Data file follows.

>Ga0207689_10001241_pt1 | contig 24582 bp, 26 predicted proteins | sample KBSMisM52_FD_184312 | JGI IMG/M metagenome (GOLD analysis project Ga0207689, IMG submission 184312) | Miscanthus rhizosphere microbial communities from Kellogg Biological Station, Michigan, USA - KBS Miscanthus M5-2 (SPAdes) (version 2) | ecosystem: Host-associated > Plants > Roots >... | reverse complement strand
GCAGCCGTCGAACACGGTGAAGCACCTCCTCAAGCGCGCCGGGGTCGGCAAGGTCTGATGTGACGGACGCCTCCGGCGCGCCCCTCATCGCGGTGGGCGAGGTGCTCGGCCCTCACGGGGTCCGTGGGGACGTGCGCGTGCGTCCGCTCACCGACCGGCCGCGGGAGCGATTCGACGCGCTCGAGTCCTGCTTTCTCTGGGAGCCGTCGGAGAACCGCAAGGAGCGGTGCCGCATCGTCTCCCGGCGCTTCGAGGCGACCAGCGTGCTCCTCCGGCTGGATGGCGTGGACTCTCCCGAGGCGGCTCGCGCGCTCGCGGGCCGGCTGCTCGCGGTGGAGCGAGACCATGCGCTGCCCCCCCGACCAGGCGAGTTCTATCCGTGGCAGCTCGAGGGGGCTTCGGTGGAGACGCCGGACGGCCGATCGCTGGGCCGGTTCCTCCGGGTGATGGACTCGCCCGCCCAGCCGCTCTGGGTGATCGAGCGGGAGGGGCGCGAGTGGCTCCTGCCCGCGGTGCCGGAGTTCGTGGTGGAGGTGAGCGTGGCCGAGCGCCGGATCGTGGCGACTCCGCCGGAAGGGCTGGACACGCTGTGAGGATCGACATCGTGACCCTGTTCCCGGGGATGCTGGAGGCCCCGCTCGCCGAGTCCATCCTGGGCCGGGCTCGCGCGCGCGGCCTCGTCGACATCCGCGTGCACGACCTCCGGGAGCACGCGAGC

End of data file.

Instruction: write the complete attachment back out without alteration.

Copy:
>Ga0207689_10001241_pt1 | contig 24582 bp, 26 predicted proteins | sample KBSMisM52_FD_184312 | JGI IMG/M metagenome (GOLD analysis project Ga0207689, IMG submission 184312) | Miscanthus rhizosphere microbial communities from Kellogg Biological Station, Michigan, USA - KBS Miscanthus M5-2 (SPAdes) (version 2) | ecosystem: Host-associated > Plants > Roots >... | reverse complement strand
GCAGCCGTCGAACACGGTGAAGCACCTCCTCAAGCGCGCCGGGGTCGGCAAGGTCTGATGTGACGGACGCCTCCGGCGCGCCCCTCATCGCGGTGGGCGAGGTGCTCGGCCCTCACGGGGTCCGTGGGGACGTGCGCGTGCGTCCGCTCACCGACCGGCCGCGGGAGCGATTCGACGCGCTCGAGTCCTGCTTTCTCTGGGAGCCGTCGGAGAACCGCAAGGAGCGGTGCCGCATCGTCTCCCGGCGCTTCGAGGCGACCAGCGTGCTCCTCCGGCTGGATGGCGTGGACTCTCCCGAGGCGGCTCGCGCGCTCGCGGGCCGGCTGCTCGCGGTGGAGCGAGACCATGCGCTGCCCCCCCGACCAGGCGAGTTCTATCCGTGGCAGCTCGAGGGGGCTTCGGTGGAGACGCCGGACGGCCGATCGCTGGGCCGGTTCCTCCGGGTGATGGACTCGCCCGCCCAGCCGCTCTGGGTGATCGAGCGGGAGGGGCGCGAGTGGCTCCTGCCCGCGGTGCCGGAGTTCGTGGTGGAGGTGAGCGTGGCCGAGCGCCGGATCGTGGCGACTCCGCCGGAAGGGCTGGACACGCTGTGAGGATCGACATCGTGACCCTGTTCCCGGGGATGCTGGAGGCCCCGCTCGCCGAGTCCATCCTGGGCCGGGCTCGCGCGCGCGGCCTCGTCGACATCCGCGTGCACGACCTCCGGGAGCACGCGAGC